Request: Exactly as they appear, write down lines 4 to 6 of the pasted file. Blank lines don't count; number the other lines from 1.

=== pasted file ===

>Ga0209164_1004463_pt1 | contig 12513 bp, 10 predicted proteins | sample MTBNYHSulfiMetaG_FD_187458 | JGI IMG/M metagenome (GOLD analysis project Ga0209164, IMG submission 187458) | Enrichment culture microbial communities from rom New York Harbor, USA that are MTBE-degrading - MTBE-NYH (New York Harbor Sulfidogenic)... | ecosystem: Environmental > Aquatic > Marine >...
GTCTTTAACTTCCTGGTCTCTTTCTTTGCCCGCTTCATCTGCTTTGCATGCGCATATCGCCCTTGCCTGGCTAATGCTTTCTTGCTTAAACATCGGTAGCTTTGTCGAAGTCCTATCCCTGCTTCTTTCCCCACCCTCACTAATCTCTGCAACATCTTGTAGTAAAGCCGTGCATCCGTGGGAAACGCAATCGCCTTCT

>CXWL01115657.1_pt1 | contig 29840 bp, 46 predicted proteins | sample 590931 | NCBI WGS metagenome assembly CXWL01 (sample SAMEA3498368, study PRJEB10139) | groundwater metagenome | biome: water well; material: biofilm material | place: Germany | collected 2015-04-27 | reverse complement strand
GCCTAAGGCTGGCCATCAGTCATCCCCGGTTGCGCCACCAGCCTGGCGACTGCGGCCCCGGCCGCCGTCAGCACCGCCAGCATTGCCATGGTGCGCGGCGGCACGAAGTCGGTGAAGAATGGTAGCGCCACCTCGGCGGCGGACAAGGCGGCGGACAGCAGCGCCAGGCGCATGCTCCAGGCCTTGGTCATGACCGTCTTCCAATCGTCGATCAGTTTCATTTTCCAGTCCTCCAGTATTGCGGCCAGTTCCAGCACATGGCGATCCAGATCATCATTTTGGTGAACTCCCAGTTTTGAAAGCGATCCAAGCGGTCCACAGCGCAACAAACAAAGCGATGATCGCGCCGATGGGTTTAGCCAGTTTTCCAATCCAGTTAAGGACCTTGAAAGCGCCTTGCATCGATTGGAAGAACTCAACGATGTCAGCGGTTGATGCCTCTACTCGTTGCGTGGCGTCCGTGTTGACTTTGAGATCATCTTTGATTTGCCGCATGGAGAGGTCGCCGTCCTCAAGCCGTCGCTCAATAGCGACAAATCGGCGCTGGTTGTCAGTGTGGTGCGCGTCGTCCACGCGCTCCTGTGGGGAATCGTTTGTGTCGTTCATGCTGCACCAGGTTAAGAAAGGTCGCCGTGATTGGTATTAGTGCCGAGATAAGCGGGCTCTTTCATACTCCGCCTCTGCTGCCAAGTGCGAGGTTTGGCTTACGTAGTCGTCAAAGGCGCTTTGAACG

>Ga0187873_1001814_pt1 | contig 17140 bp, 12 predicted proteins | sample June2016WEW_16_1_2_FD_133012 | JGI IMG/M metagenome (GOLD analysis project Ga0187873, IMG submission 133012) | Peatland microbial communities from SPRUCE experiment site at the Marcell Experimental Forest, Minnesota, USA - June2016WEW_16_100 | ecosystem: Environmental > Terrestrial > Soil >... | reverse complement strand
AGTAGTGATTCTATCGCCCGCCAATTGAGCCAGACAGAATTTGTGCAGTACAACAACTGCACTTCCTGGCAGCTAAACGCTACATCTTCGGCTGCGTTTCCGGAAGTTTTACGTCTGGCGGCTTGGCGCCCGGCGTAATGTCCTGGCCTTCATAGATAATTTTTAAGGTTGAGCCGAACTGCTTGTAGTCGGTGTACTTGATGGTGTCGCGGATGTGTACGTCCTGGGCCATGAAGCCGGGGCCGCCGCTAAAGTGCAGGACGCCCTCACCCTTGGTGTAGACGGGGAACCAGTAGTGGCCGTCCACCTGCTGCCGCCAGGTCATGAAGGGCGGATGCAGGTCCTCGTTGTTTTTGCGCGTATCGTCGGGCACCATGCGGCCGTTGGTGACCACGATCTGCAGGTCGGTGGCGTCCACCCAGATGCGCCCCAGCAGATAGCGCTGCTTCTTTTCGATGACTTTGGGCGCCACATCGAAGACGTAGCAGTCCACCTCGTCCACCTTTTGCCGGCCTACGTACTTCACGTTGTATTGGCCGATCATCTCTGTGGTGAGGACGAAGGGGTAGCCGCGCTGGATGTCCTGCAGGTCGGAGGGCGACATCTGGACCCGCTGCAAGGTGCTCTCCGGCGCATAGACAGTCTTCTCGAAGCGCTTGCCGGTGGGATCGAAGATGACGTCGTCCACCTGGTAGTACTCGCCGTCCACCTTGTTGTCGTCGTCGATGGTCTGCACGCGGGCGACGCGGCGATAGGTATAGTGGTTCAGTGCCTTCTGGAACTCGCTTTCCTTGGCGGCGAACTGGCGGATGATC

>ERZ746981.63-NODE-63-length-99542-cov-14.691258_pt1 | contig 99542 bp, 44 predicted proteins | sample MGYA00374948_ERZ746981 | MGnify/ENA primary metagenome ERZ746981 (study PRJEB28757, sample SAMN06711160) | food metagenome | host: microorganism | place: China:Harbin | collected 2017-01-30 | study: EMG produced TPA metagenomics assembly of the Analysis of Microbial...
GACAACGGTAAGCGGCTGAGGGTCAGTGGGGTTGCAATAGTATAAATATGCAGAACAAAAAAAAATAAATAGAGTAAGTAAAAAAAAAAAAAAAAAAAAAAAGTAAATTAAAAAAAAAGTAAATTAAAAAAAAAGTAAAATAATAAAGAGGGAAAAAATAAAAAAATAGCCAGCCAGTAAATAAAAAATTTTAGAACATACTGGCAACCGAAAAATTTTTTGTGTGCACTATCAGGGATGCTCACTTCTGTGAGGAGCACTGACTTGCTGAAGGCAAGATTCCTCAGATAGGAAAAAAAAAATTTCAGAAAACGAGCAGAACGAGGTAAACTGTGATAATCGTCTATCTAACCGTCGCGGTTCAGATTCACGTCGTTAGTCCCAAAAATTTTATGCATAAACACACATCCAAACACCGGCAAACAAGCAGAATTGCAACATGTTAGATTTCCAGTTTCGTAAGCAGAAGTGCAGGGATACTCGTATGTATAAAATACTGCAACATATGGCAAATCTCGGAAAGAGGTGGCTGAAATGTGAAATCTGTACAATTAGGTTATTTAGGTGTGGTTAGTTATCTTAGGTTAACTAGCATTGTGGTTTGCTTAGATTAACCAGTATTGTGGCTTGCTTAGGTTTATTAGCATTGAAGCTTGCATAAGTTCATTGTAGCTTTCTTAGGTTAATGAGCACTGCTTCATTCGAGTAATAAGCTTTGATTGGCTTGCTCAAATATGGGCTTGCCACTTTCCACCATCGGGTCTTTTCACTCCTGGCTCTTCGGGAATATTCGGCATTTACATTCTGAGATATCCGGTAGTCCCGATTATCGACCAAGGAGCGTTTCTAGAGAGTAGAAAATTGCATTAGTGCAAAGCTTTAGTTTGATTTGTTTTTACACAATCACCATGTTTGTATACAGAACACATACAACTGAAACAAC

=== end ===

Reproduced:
GCCTAAGGCTGGCCATCAGTCATCCCCGGTTGCGCCACCAGCCTGGCGACTGCGGCCCCGGCCGCCGTCAGCACCGCCAGCATTGCCATGGTGCGCGGCGGCACGAAGTCGGTGAAGAATGGTAGCGCCACCTCGGCGGCGGACAAGGCGGCGGACAGCAGCGCCAGGCGCATGCTCCAGGCCTTGGTCATGACCGTCTTCCAATCGTCGATCAGTTTCATTTTCCAGTCCTCCAGTATTGCGGCCAGTTCCAGCACATGGCGATCCAGATCATCATTTTGGTGAACTCCCAGTTTTGAAAGCGATCCAAGCGGTCCACAGCGCAACAAACAAAGCGATGATCGCGCCGATGGGTTTAGCCAGTTTTCCAATCCAGTTAAGGACCTTGAAAGCGCCTTGCATCGATTGGAAGAACTCAACGATGTCAGCGGTTGATGCCTCTACTCGTTGCGTGGCGTCCGTGTTGACTTTGAGATCATCTTTGATTTGCCGCATGGAGAGGTCGCCGTCCTCAAGCCGTCGCTCAATAGCGACAAATCGGCGCTGGTTGTCAGTGTGGTGCGCGTCGTCCACGCGCTCCTGTGGGGAATCGTTTGTGTCGTTCATGCTGCACCAGGTTAAGAAAGGTCGCCGTGATTGGTATTAGTGCCGAGATAAGCGGGCTCTTTCATACTCCGCCTCTGCTGCCAAGTGCGAGGTTTGGCTTACGTAGTCGTCAAAGGCGCTTTGAACG

>Ga0187873_1001814_pt1 | contig 17140 bp, 12 predicted proteins | sample June2016WEW_16_1_2_FD_133012 | JGI IMG/M metagenome (GOLD analysis project Ga0187873, IMG submission 133012) | Peatland microbial communities from SPRUCE experiment site at the Marcell Experimental Forest, Minnesota, USA - June2016WEW_16_100 | ecosystem: Environmental > Terrestrial > Soil >... | reverse complement strand
AGTAGTGATTCTATCGCCCGCCAATTGAGCCAGACAGAATTTGTGCAGTACAACAACTGCACTTCCTGGCAGCTAAACGCTACATCTTCGGCTGCGTTTCCGGAAGTTTTACGTCTGGCGGCTTGGCGCCCGGCGTAATGTCCTGGCCTTCATAGATAATTTTTAAGGTTGAGCCGAACTGCTTGTAGTCGGTGTACTTGATGGTGTCGCGGATGTGTACGTCCTGGGCCATGAAGCCGGGGCCGCCGCTAAAGTGCAGGACGCCCTCACCCTTGGTGTAGACGGGGAACCAGTAGTGGCCGTCCACCTGCTGCCGCCAGGTCATGAAGGGCGGATGCAGGTCCTCGTTGTTTTTGCGCGTATCGTCGGGCACCATGCGGCCGTTGGTGACCACGATCTGCAGGTCGGTGGCGTCCACCCAGATGCGCCCCAGCAGATAGCGCTGCTTCTTTTCGATGACTTTGGGCGCCACATCGAAGACGTAGCAGTCCACCTCGTCCACCTTTTGCCGGCCTACGTACTTCACGTTGTATTGGCCGATCATCTCTGTGGTGAGGACGAAGGGGTAGCCGCGCTGGATGTCCTGCAGGTCGGAGGGCGACATCTGGACCCGCTGCAAGGTGCTCTCCGGCGCATAGACAGTCTTCTCGAAGCGCTTGCCGGTGGGATCGAAGATGACGTCGTCCACCTGGTAGTACTCGCCGTCCACCTTGTTGTCGTCGTCGATGGTCTGCACGCGGGCGACGCGGCGATAGGTATAGTGGTTCAGTGCCTTCTGGAACTCGCTTTCCTTGGCGGCGAACTGGCGGATGATC